Coronavirus: the economic cost is mounting across China

The human cost of the coronavirus outbreak is climbing across China and beyond. The economic cost is also mounting, mainly, but not only, in China.

That damage to economy is, for the most part, not due to the virus itself so much as efforts to prevent it spreading.

The effected area of Wuhan is completely sealed, where the outbreak began, a city with a population of 11 million.

That lockdown is now extended to other parts of Hubei province, ultimately preventing the business related travel as well as the movement of goods and workers.

The mounting fear of the virus also means many people will choose to avoid the activities they think might expose them to the risk of that deadly virus. Hence, in effect the restaurants, cinemas, transport providers, hotels and shops are all quickly feeling the impact with less customers.

Another noticeable thing is the timing of that health crisis, during the lunar New Year break, that also means those industries have been particularly exposed to commercial losses. New Year holiday was extended for a few days by the national Chinese authorities, and there have been longer extensions imposed by some provincial authorities, also delaying return to work for some businesses even longer.

The delays in resuming the production and selling goods is likely to lead to other problems like, cash-flow problems, especially for the smaller operations. Many companies will have to continue paying the bills, that also includes employees’ pay and forĀ  manufacturers selling goods abroad, there may be some issues with buyers becoming more reluctant to buy from China.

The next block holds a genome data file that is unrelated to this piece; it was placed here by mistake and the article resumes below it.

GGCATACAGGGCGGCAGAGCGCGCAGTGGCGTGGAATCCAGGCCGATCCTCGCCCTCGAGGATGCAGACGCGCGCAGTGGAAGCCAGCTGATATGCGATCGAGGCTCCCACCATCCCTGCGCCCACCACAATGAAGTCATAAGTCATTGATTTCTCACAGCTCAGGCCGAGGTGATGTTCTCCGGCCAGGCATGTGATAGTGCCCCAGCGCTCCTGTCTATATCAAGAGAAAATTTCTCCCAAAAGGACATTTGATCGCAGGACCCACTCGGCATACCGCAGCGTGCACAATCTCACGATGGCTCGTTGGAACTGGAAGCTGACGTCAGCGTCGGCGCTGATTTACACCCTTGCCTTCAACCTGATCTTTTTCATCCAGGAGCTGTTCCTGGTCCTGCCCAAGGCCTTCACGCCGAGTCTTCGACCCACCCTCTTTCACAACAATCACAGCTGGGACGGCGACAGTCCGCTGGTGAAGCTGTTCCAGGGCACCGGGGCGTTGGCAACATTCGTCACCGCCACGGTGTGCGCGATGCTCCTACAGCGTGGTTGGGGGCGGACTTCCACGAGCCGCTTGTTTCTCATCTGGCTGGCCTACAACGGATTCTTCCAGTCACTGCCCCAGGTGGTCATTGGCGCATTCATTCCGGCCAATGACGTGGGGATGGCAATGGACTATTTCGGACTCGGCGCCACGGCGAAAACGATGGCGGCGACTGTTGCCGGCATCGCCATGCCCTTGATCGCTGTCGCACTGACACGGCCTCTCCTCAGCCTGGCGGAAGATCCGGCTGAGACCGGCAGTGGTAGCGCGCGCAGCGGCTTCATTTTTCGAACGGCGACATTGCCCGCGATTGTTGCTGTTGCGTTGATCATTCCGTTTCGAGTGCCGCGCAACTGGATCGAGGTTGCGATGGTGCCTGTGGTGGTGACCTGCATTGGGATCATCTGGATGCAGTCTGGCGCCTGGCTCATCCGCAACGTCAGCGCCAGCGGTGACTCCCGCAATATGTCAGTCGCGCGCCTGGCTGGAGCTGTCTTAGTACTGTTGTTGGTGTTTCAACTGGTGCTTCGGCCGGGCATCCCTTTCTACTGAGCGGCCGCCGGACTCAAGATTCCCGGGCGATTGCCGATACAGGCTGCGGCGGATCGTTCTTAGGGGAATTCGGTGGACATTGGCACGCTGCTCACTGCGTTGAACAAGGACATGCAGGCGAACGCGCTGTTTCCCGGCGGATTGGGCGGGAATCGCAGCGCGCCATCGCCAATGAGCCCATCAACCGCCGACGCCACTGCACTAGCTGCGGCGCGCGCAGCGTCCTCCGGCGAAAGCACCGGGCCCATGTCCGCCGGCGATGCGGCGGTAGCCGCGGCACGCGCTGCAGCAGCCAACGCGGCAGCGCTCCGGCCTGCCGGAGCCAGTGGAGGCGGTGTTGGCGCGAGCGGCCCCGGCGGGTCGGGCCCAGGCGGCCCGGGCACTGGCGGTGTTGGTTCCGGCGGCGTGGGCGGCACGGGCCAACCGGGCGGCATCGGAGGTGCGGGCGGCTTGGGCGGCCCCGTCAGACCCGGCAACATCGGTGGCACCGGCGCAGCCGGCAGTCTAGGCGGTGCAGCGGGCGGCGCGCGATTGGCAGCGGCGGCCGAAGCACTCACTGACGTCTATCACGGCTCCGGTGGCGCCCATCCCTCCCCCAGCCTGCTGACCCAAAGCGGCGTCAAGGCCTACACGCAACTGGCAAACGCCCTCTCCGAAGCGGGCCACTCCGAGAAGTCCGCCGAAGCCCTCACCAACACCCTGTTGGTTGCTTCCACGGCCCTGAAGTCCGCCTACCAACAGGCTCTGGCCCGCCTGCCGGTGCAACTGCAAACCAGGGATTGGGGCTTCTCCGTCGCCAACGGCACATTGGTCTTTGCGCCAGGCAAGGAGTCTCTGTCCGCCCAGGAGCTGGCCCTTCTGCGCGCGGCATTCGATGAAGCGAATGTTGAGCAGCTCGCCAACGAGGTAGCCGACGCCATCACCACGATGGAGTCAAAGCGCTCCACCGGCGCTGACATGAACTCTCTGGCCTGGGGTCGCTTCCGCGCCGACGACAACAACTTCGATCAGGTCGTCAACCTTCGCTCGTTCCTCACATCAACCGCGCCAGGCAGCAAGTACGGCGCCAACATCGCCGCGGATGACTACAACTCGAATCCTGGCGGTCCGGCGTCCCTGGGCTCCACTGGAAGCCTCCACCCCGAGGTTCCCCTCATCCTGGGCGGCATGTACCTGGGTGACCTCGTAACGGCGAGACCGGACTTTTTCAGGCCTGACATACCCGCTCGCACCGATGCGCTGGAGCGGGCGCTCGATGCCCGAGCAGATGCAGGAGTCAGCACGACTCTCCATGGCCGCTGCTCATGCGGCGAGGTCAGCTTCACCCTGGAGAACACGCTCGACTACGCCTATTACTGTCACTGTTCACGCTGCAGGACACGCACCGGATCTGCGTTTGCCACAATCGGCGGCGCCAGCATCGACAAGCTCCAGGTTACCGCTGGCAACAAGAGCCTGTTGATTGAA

Herbert Wun owns Wing Sang Electrical, which makes products such as hair-straighteners and blow-dryers in Guangdong province, told that many companies would not have much slack to take this kind of impact, coming, as it did, on top of the US-China trade war. And the epidemic “will add to the pressure on customers trying to shift their supply chain away from China”.

The impact is not confined to China. International retailers, the furniture seller Ikea and the coffee shop chain Starbucks have closed operations in China. Several overseas airlines have stopped flights to China and international hotel chains have been offering refunds. And beyond that, there is growing concern about integrated international supply chains.

China has a much bigger role in these networks than it did at the time of the last major health problem that emerged from the country, the severe acute respiratory syndrome (Sars) virus 17 years ago.

Hyundai, of South Korea, has suspended its car production because of problems with the supply of parts from its operation in China – an early warning sign of possible extensive disruption ahead.

China is an important supplier for the global motor industry and the electronics sector. Many mobile phones and computers are made in China or at least have components manufactured there.

Financial markets have also felt the effect of the health crisis.

Stock markets around the world are lower than they were two weeks ago. China’s market fell 8% on the first day of trading after the holiday. There has been a particularly marked impact on the prices of industrial commodities, as China is such an important buyer.